Animal Farm (1954) — Feature Length Theatrical Animated Film

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Animal Farm (1954) - Feature Length

Ani­mal Farm (1954) — Fea­ture Length

CotD: The first feature-length enter­tain­ment car­toon made in Great Britain, “Ani­mal Farm” was pro­duced and directed by the team of John Halas and Joy Batchelor…

Ani­mal Farm (1954) — Fea­ture Length The­atri­cal Ani­mated Film

Manor Farm has fallen on hard times, and Farmer Jones takes it out on his ani­mals. Prize boar-hog Old Major calls a meet­ing, attended by his fel­low pigs, Boxer the horse, Ben­jamin the don­key and the other animals.

Old Major tells them that while he will die of old age, the oth­ers prob­a­bly won’t. The farm is rich enough to sup­port them all if they over­throw Jones and take con­trol– but with­out adopt­ing his vices, as all ani­mals are equal. The ani­mals sing, cluck, bark, squeak and whinny a song of sol­i­dar­ity, and Old Major dies.

The next morn­ing, the ani­mals break into the grain store after Jones for­gets to feed them. Sens­ing a new deter­mi­na­tion about them, Jones runs to the pub to get rein­force­ments. The fight­ing is fierce, but the humans are forced to flee.

Napoleon leads the ani­mals into Jones’s house. They agree that it is no place for them– but Napoleon sneaks back inside after­ward. He adopts a lit­ter of pup­pies fol­low­ing their mother’s death.

The ani­mals draw up a code of con­duct: no ani­mal shall sleep in a bed, no ani­mal shall kill another ani­mal, and so on– cul­mi­nat­ing in the prin­ci­ple that all ani­mals are equal. The farm is renamed Ani­mal Farm, and the ani­mals take over the humans’ old jobs. Boxer attracts admi­ra­tion for his tire­less ded­i­ca­tion, and the farm becomes far more pro­duc­tive than before.

A meet­ing is held to dis­cuss the farm’s future, the pigs tabling a res­o­lu­tion to spread the rev­o­lu­tion­ary mes­sage to other farms. Napoleon’s right-hand pig Snow­ball ana­lyzes the farm’s social and power structure.

Win­ter comes, along with cold and short­ages. Snow­ball devises a plan involv­ing the ani­mals work­ing more and eat­ing less, but the out­come will be elec­tric­ity, heat, light and gen­eral lux­ury. Napoleon dis­misses this as fan­tasy, and he sets his dogs (the for­mer pup­pies) to drive Snow­ball into exile.

Napoleon adopts the fat pig Squealer as his mouth­piece, and he denounces Snow­ball as a trai­tor. Abol­ish­ing col­lec­tive meet­ings, he says that he’ll look after the ani­mals’ inter­ests. A wind­mill is con­structed, work­ing the ani­mals to exhaus­tion. How­ever, they get less food than the pigs, who claim that they need it for their brainpower.

Boxer and Ben­jamin dis­cover that the pigs have moved into the farmer’s old house, and that they are sleep­ing in his bed. This con­tra­dicts one of the farm’s edicts, but the ani­mals decide that they’ve inter­preted it wrongly when the words “with sheets” are added.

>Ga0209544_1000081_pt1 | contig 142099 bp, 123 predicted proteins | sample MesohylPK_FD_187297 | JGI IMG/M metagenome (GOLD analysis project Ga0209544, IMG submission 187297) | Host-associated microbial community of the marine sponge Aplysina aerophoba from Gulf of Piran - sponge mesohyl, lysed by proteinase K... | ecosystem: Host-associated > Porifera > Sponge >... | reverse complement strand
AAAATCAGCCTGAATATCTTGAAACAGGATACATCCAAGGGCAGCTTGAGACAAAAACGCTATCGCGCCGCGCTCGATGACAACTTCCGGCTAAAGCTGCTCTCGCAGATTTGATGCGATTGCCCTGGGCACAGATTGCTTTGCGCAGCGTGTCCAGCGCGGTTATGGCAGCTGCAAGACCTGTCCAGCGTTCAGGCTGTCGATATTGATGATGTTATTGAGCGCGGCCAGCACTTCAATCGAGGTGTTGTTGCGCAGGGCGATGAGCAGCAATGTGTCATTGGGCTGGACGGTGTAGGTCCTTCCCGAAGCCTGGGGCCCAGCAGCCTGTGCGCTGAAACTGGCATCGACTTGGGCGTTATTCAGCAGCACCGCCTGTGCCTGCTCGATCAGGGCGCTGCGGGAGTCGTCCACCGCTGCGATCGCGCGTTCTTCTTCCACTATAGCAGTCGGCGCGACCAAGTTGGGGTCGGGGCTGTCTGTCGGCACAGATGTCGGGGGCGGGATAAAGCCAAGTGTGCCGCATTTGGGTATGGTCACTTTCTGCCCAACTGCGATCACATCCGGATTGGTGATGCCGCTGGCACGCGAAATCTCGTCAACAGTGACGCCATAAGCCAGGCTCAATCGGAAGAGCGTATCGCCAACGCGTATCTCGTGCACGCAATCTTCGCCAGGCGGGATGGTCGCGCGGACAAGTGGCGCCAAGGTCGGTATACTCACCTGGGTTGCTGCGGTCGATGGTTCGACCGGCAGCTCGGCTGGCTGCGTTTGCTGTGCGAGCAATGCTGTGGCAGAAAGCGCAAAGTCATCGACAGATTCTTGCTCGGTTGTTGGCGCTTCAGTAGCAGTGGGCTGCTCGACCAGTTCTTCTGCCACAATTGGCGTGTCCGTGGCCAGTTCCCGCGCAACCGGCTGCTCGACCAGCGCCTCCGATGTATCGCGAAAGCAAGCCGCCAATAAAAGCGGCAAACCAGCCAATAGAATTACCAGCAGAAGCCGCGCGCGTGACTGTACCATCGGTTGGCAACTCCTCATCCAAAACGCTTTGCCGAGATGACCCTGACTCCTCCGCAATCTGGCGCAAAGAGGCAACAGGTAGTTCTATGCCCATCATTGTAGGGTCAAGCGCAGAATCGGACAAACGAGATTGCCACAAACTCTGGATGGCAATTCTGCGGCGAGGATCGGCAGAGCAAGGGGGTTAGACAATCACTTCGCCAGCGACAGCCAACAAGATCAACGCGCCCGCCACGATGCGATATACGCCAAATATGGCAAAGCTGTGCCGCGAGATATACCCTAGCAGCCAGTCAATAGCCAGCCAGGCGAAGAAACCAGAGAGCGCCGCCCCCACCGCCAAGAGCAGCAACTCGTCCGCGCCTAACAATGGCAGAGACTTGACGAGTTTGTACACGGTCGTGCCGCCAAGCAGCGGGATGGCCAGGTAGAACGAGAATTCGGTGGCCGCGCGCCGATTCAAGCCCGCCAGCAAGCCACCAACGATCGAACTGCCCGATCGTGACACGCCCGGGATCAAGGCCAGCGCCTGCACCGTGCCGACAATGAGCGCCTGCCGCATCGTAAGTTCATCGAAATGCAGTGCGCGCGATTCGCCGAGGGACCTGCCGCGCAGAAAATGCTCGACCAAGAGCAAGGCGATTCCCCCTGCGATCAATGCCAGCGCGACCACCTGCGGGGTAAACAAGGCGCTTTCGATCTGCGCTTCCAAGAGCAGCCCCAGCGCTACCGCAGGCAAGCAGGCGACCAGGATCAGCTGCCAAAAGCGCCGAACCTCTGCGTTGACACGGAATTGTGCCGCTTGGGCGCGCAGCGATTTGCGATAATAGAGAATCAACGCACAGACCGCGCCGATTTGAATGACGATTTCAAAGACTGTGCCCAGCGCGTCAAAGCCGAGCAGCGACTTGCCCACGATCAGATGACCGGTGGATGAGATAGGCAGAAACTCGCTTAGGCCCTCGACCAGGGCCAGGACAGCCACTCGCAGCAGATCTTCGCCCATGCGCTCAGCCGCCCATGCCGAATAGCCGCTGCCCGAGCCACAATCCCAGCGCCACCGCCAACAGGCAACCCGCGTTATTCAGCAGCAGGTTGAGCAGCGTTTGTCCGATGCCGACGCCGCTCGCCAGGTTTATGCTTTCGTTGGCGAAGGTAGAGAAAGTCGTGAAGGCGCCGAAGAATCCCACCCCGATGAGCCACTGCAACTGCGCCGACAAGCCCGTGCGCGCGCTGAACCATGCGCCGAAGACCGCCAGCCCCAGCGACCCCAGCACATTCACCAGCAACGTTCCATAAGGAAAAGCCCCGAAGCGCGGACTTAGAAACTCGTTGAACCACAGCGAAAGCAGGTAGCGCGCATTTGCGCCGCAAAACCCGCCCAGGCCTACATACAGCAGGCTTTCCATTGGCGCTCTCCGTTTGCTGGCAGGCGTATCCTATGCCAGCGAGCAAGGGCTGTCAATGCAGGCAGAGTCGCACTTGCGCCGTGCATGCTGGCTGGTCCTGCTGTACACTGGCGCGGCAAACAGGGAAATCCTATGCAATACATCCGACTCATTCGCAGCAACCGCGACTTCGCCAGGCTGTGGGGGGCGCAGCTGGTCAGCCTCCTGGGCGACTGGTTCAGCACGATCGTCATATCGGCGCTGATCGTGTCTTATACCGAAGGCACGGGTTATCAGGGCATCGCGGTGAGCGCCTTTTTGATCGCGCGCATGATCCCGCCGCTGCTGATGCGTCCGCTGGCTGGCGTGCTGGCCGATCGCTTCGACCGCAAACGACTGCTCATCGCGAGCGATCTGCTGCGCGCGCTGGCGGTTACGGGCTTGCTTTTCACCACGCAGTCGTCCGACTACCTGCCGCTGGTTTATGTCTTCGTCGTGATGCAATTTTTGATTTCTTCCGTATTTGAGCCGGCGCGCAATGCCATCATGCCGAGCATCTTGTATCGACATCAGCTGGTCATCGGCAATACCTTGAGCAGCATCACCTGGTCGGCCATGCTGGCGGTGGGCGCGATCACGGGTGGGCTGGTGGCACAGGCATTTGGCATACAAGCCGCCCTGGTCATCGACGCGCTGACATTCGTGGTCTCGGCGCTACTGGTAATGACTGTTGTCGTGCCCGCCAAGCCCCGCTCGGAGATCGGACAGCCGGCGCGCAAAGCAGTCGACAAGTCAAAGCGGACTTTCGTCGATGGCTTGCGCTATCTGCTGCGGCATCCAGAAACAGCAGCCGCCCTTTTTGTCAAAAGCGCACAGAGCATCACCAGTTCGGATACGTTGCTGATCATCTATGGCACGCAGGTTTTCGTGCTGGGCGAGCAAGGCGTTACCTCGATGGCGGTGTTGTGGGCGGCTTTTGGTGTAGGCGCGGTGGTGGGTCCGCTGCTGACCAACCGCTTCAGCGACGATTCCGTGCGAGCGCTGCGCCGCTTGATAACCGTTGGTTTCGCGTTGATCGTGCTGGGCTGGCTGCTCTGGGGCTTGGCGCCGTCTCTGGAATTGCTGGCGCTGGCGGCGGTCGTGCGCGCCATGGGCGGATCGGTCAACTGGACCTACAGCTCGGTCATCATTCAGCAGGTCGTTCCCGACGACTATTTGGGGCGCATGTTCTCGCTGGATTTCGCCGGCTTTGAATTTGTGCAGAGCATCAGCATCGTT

A trader named Whym­per starts doing busi­ness with Napoleon. Squealer announces that the chick­ens will pro­duce eggs for con­sump­tion, but they rebel, caus­ing Napoleon to sum­mon his dogs. At a show trial, ani­mals are sent into exile, and the words “with­out cause” are added to the edict about them not killing each other. Napoleon announces that the rev­o­lu­tion is com­plete, and that the rev­o­lu­tion­ary song is banned.

Whymper’s suc­cess is noticed by the jeal­ous farm­ers, who march on the farm and blow up the wind­mill. It is painstak­ingly rebuilt. Years pass, and a new gen­er­a­tion of pigs grows up. The wind­mill has still not been fin­ished, and finally, Boxer col­lapses in exhaustion.

Napoleon is told that Boxer will never work again. Ben­jamin pre­dicts a well-earned retire­ment, but a strange van arrives. Find­ing Boxer gone, the ani­mals run after the van, but they can­not catch up. They see Boxer whin­ny­ing in fear, as the van is going to Whymper’s glue factory.

They return to the farm to hear Squealer claim­ing that Boxer died nat­u­rally, and that his last words were in praise of Napoleon. No one believes him. The pigs drink to Boxer’s mem­ory with the whisky that they received from Whym­per in payment.

More years pass. The rev­o­lu­tion is for­got­ten. The farm pros­pers, but only the pigs are bet­ter off than they were. Pig del­e­gates from far and wide arrive at Ani­mal Farm to cel­e­brate the com­ing of a new era. The other ani­mals stand out­side read­ing a new sign: “ALL ANIMALS ARE EQUAL BUT SOME ARE MORE EQUAL THAN OTHERS.”

The other ani­mals can­not now tell the dif­fer­ence between Napoleon and Farmer Jones. Cast­ing aside their belief in a Utopian future to relieve their present suf­fer­ing, they march on the farmhouse…

Watch “Ani­mal Farm” on video at Big Car­toon DataBase

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About Dave Koch

Editor and publisher of the Big Cartoon DataBase, Dave has been involved in cartoons since opening the Cartoon Factory animation art gallery in 1993. You may contact Dave here.

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